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Albums Of The Week: Jeff Rosenstock | Hellmode

It's the end of the world as we know it – and the indie-punk vet does not feel fine. So he's channelled that angst into an urgently earnest soundtrck to our darkest timeline.

THE EDITED PRESS RELEASE:Jeff Rosenstock makes increasingly chaotic albums for an increasingly chaotic world. With each passing year, it feels like the temperature of the universe boils 5° hotter, and with each new album, Rosenstock’s music grows more unwieldy and lawless. Louder, faster, more feral. Which brings us to 2023 — a planet on fire, a mere 90 seconds to midnight on the doomsday clock, and the release of Rosenstock’s appropriately titled, anarchic record, Hellmode.

“To me, the album feels like the chaos of being alive right now,” Rosenstock says of Hellmode. “We’re experiencing all these things at the same time that trigger our senses, and emotions that make us feel terrible. We’re just feeling way too much all at once!” But for all its textured turmoil, there are also surprising glimpses of clarity and grace to be found in Hellmode, when Rosenstock deliberately slows things down in places that are prettier and more delicate, rare moments of shelter in the storm. Which only makes it more rewarding when these moments unexpectedly unravel and spiral back into extreme, manic chaos, like being flung into a Nintendo game on level 99.

Hellmode marks the fifth studio album the prolific Rosenstock has released in the last 10 years under his own name, following the dissolution of his beloved cult projects Bomb the Music Industry! and The Arrogant Sons of Bitches. Also tucked into his rapidly expanding catalog is a live record, a ska reimagining of his 2020 album No Dream, and various dumps of stray songs and loose singles. And somewhere on the side, he has found time to score the Emmy-nominated animated series Craig Of The Creek.

Rosenstock’s rising profile and critical acclaim over the last decade have been something of an anomaly. He’s a proud torchbearer of the punk sonics, aesthetics, and ethos of his youth, leaning into pop-punk and ska sensibilities that were deemed decidedly uncool by gatekeepers of the time. (On any given day at a big outdoor festival, he is likely the only musician who will bust out a saxophone solo.) But when Rosenstock celebrates these styles, he somehow ends up getting praise from tastemakers and landing on prominent year-end lists. Maybe it’s because his appreciation doesn’t feel like cheap nostalgia or surface-level cosplay. Everything he does is just so damned sincere.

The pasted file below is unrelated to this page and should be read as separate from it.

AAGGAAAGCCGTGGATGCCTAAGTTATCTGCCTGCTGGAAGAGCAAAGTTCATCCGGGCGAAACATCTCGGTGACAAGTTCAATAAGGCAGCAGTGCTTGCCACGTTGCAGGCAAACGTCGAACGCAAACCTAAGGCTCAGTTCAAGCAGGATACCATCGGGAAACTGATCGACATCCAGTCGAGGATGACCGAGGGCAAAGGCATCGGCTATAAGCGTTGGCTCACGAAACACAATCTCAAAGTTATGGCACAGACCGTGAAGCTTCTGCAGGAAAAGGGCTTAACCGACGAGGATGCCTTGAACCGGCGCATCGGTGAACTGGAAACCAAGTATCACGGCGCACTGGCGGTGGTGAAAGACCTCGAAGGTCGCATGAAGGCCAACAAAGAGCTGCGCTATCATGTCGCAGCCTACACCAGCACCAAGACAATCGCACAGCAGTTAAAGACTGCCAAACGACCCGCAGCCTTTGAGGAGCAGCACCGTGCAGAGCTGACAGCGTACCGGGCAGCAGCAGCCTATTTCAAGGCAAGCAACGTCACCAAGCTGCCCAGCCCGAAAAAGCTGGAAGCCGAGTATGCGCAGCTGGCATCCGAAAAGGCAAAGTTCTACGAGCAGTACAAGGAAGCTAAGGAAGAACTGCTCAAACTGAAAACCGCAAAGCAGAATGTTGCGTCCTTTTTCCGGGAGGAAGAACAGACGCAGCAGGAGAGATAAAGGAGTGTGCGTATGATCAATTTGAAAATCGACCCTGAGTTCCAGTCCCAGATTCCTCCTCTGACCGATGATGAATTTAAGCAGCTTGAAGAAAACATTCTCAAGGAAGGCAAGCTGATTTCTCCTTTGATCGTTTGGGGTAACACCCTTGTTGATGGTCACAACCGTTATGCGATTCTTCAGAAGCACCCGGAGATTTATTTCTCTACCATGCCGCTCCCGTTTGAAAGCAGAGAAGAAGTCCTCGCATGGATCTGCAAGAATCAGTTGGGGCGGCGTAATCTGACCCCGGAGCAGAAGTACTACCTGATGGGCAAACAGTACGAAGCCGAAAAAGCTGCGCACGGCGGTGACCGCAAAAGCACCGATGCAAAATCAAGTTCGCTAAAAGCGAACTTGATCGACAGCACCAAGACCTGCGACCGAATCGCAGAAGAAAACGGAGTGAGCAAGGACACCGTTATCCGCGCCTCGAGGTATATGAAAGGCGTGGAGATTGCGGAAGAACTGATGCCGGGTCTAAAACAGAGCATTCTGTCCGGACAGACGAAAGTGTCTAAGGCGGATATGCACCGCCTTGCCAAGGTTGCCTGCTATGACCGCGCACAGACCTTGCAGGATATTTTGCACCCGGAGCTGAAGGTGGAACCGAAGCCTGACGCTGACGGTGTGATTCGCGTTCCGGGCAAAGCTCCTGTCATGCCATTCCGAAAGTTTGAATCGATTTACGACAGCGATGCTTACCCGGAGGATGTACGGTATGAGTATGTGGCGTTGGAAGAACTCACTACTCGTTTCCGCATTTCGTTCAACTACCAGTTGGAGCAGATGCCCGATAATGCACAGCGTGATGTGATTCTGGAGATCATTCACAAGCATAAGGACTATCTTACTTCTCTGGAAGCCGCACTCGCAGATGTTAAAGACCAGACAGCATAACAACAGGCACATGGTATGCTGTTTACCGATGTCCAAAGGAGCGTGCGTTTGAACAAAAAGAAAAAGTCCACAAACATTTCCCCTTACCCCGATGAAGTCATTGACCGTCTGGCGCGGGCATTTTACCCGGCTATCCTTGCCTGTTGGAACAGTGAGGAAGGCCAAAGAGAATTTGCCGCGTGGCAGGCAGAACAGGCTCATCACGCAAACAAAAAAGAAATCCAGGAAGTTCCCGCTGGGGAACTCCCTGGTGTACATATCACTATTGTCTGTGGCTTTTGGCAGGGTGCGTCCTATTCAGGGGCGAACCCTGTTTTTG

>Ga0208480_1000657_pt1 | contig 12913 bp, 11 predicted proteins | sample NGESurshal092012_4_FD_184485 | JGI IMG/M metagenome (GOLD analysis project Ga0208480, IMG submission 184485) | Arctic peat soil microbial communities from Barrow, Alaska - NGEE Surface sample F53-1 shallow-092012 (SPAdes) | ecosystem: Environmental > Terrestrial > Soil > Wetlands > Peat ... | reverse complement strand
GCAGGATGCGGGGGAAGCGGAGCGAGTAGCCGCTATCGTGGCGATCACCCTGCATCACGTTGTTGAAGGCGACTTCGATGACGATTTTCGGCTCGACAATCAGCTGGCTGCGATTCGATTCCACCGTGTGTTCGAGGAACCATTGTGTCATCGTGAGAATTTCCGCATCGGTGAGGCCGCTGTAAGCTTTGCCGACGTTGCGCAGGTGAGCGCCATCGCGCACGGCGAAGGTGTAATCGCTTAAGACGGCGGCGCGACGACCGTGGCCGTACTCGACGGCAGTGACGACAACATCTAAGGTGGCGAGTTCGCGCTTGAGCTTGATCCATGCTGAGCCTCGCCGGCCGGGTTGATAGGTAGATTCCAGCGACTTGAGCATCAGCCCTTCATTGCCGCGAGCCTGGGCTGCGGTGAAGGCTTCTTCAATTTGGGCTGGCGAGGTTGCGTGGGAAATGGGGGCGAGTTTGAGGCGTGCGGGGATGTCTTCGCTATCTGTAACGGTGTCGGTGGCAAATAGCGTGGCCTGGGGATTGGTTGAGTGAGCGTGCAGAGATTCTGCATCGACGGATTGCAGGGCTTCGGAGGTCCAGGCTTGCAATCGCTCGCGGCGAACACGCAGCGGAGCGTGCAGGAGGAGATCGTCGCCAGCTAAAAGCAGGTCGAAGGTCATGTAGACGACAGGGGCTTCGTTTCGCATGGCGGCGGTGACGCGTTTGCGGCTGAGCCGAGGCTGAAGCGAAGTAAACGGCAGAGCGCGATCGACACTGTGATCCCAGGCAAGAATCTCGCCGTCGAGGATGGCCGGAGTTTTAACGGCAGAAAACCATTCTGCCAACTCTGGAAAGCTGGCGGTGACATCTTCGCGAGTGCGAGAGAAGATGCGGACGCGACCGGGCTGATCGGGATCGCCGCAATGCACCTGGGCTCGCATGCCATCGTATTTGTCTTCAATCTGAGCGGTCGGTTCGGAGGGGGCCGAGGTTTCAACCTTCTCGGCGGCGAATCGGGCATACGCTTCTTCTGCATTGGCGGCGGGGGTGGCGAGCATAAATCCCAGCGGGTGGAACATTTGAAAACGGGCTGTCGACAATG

That success is something Rosenstock has been conflicted about, and fuels some of the anxiety that runs through Hellmode. “It’s weird feeling success at the worst possible time, while the world falls apart,” he says. “These things I’ve been unintentionally working towards for the last two decades have come to fruition now, when everything is on fire.”

To record Hellmode in the summer of 2022, Rosenstock once again enlisted longtime collaborator Jack Shirley, the Grammy-nominated master of heaviness who has recorded all of his studio albums. But this time they took a more ambitious approach, booking time at the legendary EastWest Studios in Hollywood. They recorded to tape in Studio 2, the hallowed ground where System Of A Down recorded Toxicity, and where Whitney Houston laid down vocals for The Bodyguard soundtrack. The newfound studio resources produced the biggest and most expansive Rosenstock record to date.

“I looked at it like: Well, we’re never gonna make a major-label debut record. But I really like the sound of a lot of those records from the ’90s — the Rob Cavallo stuff, the Jerry Finn stuff,” Rosenstock says. “So what would we do if we were in the studio trying to make that kind of record? It’s funny, I feel like in 2023, you can write an unabashedly poppy punk song and it’s probably not gonna be on the radio anyway, so it doesn’t feel like a sellout move. We felt free to make something that just kicks as much ass as possible.”